This course entry applies to students commencing this course in 2014 and should be read in conjunction with information provided in the 'Faculty information' section of this Handbook by the Faculty of Law
This course is a first degree in law for graduates of disciplines other than law, or those with a law degree from a non common law jurisdiction, who wish to gain admission as a practising lawyer in Victoria. The course focuses on the knowledge, legal skills and professional ethics that may be expected of legal practitioners.
The JD is not a professional doctorate and therefore graduates are not permitted to refer to themselves as 'Doctor'. The appropriate designation is e.g. 'Jane Smith, LLM (Juris Doctor)'.
Graduates of the Master of Laws (Juris Doctor) will:
- have an understanding of basic legal concepts and institutions and of the historical, social, political and economic factors influencing the development of legal concepts and legal institutions
- be able to identify, use and evaluate the concepts, principles and rules used in legal arguments and the methods by which they are derived and modified
- have acquired some familiarity with theories about the nature of law, the systemisation of legal rules and the relationship between law and other social institutions
- have developed skills of legal research and analysis and oral and written communication
- have analysed the law critically and taken an interest in the development of legal and social policy
- have developed an understanding of concepts of justice, a concern to promote justice and an appreciation of their professional responsibilities
- have acquired the basic knowledge and skills necessary for employment in the legal profession, law reform agencies, government service or other relevant areas of employment
- have enhanced thinking, reasoning and expressive abilities within legal and related contexts
- have developed Monash graduate attributes
- have developed an understanding of advanced skills in research analysis and the written or oral communication of complex ideas
- have developed and demonstrated a knowledge of law and the theoretical and policy framework within which the law operates
- understand their ethical responsibilities and those which may affect their clients.
Credit for prior studies
Approved credit may consist of up to eight compulsory units or up to seven compulsory units and one elective unit.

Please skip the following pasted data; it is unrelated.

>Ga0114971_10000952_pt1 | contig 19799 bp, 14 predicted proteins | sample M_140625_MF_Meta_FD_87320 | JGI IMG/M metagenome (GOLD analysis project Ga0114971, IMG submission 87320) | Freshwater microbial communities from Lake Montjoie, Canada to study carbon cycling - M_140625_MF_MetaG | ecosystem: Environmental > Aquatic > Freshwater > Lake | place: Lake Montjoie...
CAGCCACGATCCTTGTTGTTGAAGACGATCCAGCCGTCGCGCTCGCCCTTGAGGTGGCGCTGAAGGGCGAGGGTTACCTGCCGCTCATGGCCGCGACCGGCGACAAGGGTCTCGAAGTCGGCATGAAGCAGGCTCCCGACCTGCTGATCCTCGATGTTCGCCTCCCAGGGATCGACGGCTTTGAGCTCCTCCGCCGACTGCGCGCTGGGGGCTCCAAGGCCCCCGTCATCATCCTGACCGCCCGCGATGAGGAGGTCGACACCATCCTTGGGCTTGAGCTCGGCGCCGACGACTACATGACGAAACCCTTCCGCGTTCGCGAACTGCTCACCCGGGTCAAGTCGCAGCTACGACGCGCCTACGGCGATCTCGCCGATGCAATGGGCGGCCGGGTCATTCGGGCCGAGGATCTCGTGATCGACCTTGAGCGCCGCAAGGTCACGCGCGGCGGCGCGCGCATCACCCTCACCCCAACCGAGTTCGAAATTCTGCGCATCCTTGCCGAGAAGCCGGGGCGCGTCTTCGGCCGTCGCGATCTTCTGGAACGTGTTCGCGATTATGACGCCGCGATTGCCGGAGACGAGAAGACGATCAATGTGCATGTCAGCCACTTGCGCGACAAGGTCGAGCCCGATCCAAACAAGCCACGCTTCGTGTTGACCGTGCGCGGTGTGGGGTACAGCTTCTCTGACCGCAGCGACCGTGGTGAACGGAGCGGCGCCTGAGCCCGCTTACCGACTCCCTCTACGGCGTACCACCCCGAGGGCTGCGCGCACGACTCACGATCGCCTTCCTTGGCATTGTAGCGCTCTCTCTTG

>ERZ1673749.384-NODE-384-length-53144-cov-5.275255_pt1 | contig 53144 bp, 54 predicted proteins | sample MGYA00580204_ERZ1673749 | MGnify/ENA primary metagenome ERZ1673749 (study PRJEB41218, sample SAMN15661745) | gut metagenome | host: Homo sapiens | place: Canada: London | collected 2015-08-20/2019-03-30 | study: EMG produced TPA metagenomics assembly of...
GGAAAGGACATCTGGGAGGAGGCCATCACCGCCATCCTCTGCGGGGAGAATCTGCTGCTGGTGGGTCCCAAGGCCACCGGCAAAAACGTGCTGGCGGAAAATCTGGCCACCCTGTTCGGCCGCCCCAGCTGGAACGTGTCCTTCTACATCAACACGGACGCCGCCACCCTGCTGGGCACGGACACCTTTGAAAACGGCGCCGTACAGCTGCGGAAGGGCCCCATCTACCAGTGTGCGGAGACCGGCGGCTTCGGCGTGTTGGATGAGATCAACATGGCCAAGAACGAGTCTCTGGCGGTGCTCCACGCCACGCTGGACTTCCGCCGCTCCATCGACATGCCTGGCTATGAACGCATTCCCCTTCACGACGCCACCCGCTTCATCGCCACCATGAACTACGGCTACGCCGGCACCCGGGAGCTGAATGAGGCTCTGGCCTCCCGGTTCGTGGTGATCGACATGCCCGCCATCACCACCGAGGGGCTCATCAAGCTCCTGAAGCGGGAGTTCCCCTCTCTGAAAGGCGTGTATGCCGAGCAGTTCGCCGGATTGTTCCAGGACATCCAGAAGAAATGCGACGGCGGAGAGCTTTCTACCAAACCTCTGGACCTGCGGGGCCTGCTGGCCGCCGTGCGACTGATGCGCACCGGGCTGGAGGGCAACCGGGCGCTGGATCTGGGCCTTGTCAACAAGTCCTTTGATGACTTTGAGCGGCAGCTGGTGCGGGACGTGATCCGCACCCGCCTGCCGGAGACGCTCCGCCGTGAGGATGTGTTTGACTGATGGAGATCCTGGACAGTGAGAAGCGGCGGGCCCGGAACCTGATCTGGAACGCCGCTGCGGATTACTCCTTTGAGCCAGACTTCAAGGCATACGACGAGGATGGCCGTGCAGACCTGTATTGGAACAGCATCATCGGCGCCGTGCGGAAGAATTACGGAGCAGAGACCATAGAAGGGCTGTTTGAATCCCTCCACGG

Credit will not be given for units completed as part of an undergraduate degree, although students may be exempted from units where appropriate.
Maximum credit allowed
Admission to practice: Disciplinary reports
Warning to students of consequences of cheating or general misconduct
Students should note that a domestic applicant applying for admission to practise law in Victoria is required by the Admission Rules 2008 to provide to the Board of Examiners:
- a report from the University disclosing any disciplinary action taken against the student during the course (including any finding under the University Discipline Statute that the student has cheated in an assessment)
- an affidavit stating that the applicant has made full written disclosure of "every matter which a reasonable applicant would consider that the Board of Examiners might regard as not being favourable to the applicant". This may include an incident of academic or general misconduct, even if it did not lead to disciplinary action.
The Board of Examiners will consider these matters in assessing whether the applicant is a "fit and proper person to be admitted to the legal profession".
Students who complete the Master of Laws (Juris Doctor) must, in order to gain admission to practice as a lawyer in Victoria, complete either one year of supervised workplace training or a practical legal training course.
This course consists of 90-points of core units and 54-points of elective units.
Areas of study
Students must complete the following units:
- LAW7264 Principles of criminal law and procedure
- LAW7266 Principles of torts
- LAW7267 Principles of property law
- LAW7268 Principles of constitutional law
- LAW7269 Principles of equity
- LAW7270 Advanced property law
- LAW7271 Principles of trusts
- LAW7272 Principles of civil procedure
- LAW7273 Principles of evidence
- LAW7274 Principles of administrative law
- LAW7275 Principles of corporations law
- LAW7277 Advanced corporations law
- LAW7428 Principles of contract A
- LAW7429 Principles of contract B
- LAW7470 Australian legal reasoning and methods
Students must complete 54 points of elective units chosen from
- the approved list of law units (refer to 'Areas of study' for more information)
- LAW7331 Lawyers' responsibilities*
- LAW7423 Professional practice (jd) (12 credit points)
Master of Laws (Juris Doctor)